Motor vehicle-related injuries and deaths are preventable in the United States, if more laws were implemented that require helmets for motorcyclists, stricter seat belt, drug, alcohol and texting laws, as well as increasing teen rules until the age of 18.

May 17, 2010

Traffic Cameras Used in Maryland, Virginia and the District of Columbia to Make Streets Safer

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All along the streets and highways of Maryland, Virginia and the District of Columbia, the use of cameras has become more and more visible. The two types of cameras used are red light cameras and speeding cameras. Some communities in these states and the district embrace the devices, while others believe them to be used solely to generate revenue during our economic downturn.

The Federal Highway Administration says "such technology can make highways safer." The National Safety Council also supports such enforcements solely for its safety benefits. Speeding is a factor in more than 31% of traffic fatalities, according to the National Highway Traffic Safety Administration. According to a study by the Insurance Institute for Highway Safety, 762 people were killed and about 137,000 injured in crashes that involved red light running in 2008.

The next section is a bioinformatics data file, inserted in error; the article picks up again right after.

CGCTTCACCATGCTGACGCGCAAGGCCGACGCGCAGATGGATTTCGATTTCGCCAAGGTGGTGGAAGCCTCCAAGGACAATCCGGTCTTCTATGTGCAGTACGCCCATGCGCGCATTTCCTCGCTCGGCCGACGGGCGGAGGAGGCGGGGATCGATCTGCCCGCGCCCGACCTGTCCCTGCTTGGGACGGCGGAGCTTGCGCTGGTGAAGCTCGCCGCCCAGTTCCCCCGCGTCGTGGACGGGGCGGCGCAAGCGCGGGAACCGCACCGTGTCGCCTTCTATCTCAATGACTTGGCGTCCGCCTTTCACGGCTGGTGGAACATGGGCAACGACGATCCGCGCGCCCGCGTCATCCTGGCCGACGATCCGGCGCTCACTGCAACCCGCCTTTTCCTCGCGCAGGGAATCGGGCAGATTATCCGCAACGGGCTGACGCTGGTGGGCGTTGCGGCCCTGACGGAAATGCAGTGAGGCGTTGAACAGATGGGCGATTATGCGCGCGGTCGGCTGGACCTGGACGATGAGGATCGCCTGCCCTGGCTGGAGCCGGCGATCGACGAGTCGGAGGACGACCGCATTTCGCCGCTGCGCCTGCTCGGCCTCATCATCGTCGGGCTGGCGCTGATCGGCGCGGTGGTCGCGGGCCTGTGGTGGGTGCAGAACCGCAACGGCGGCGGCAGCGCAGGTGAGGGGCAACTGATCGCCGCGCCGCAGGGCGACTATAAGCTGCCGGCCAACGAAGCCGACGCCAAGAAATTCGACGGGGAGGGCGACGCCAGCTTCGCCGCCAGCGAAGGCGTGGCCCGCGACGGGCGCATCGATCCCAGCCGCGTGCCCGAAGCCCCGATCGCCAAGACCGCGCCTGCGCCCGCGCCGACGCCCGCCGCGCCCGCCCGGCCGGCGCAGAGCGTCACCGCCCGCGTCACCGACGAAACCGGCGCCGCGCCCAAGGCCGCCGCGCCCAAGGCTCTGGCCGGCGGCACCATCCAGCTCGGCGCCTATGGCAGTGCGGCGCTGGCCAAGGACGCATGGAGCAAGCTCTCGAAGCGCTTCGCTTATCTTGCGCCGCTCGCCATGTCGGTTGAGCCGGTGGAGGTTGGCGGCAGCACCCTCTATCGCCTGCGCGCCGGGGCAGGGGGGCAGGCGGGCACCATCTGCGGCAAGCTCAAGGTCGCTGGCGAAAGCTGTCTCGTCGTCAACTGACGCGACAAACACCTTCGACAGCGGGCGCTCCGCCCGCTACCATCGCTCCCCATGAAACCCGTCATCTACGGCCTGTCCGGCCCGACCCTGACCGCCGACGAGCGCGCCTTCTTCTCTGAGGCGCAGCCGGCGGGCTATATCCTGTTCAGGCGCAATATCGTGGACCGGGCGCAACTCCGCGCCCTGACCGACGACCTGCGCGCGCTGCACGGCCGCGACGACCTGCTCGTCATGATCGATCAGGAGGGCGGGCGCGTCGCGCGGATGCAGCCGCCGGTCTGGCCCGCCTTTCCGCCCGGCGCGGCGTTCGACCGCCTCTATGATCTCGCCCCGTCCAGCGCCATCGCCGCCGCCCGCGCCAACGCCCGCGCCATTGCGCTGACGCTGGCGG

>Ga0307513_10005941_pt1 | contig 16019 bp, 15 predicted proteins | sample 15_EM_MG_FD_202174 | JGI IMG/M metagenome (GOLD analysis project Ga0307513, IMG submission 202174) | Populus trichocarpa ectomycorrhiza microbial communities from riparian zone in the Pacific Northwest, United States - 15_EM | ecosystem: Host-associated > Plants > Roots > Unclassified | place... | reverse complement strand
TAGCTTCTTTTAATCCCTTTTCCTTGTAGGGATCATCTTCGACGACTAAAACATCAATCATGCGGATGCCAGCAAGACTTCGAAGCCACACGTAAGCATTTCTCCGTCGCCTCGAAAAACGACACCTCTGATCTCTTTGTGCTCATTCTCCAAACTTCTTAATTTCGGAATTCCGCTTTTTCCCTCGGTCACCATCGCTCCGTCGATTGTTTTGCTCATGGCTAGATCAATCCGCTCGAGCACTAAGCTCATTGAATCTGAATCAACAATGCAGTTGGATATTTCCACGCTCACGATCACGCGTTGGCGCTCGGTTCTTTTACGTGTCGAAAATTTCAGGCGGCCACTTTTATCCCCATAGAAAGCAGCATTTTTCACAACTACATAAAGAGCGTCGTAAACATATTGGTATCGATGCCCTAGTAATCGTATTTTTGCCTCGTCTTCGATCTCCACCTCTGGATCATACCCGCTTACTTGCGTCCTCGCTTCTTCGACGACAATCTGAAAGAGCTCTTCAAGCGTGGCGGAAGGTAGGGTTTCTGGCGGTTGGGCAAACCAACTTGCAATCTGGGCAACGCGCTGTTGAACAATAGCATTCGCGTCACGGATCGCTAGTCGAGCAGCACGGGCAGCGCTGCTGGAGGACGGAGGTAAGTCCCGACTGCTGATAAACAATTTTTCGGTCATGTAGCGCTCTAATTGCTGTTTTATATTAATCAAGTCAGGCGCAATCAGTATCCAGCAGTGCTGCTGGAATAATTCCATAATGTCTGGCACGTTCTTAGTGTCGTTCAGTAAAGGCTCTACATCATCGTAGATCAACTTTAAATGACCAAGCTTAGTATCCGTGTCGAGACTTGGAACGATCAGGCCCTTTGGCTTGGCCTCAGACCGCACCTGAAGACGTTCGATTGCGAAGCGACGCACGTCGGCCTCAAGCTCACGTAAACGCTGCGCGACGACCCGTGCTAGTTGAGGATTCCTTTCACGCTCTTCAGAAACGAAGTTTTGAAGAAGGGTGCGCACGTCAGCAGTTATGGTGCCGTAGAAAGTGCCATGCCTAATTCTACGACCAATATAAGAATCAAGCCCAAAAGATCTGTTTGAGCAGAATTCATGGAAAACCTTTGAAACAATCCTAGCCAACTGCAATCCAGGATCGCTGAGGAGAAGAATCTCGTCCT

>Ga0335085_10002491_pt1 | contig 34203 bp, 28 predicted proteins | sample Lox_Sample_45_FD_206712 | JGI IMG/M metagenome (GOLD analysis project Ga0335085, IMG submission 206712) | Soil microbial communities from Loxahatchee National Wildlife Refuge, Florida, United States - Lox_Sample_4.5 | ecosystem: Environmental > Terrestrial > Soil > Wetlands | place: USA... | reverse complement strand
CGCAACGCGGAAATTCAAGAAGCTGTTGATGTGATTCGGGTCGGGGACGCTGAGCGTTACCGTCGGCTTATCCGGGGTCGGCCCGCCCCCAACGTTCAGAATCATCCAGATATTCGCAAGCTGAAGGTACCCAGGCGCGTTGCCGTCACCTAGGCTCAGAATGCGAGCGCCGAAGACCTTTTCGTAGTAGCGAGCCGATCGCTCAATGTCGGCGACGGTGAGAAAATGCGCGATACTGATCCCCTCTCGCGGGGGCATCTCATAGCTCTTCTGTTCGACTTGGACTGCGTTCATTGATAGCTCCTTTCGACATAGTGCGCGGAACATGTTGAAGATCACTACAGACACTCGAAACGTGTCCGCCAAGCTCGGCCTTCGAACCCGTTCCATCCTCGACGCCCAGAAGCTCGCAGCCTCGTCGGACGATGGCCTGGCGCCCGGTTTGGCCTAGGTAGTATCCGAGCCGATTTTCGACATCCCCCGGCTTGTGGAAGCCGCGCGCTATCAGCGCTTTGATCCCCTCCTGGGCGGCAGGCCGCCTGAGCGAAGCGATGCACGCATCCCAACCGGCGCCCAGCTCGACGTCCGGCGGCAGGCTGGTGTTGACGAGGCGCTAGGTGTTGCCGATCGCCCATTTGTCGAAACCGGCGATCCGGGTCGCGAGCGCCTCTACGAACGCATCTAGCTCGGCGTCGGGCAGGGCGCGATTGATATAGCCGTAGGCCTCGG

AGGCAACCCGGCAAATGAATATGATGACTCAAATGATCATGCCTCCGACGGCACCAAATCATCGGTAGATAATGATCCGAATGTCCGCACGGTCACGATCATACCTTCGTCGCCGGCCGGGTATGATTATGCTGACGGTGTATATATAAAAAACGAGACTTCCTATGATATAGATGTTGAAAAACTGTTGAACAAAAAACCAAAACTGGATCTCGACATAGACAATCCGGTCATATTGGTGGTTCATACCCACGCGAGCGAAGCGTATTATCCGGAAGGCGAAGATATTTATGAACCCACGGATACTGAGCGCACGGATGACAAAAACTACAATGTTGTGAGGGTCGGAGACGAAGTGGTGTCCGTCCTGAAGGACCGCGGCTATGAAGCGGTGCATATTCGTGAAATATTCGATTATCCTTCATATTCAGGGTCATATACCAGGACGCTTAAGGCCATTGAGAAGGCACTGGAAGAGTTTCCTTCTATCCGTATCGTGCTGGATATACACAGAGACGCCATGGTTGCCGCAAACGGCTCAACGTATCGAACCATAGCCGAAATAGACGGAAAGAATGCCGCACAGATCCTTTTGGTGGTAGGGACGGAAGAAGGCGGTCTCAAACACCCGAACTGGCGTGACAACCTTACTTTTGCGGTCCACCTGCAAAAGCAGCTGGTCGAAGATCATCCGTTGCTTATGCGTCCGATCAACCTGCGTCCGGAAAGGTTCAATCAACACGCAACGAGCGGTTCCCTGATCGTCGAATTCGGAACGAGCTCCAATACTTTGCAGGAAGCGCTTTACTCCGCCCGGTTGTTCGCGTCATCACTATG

In a federal study, it was found that red light cameras cause a 25% decrease in crashes. Red light cameras are used in 441 communities in 25 states and the District of Columbia and speed cameras in about 56 communities in 12 states and the District. The Fines for running a red light camera in MD is $100, in VA is $50 and in the District is $75, while Speeding Cameras in MD is $40 and $75 in the District.

You can not have cops everywhere at all times, so these cameras allow cities and communities in the states in which they are used to decrease the amount of accidents, fatalities and to make streets safer, while gaining much needed revenue in these states. In principle, photo enforcement is valid when implemented correctly.

April 29, 2010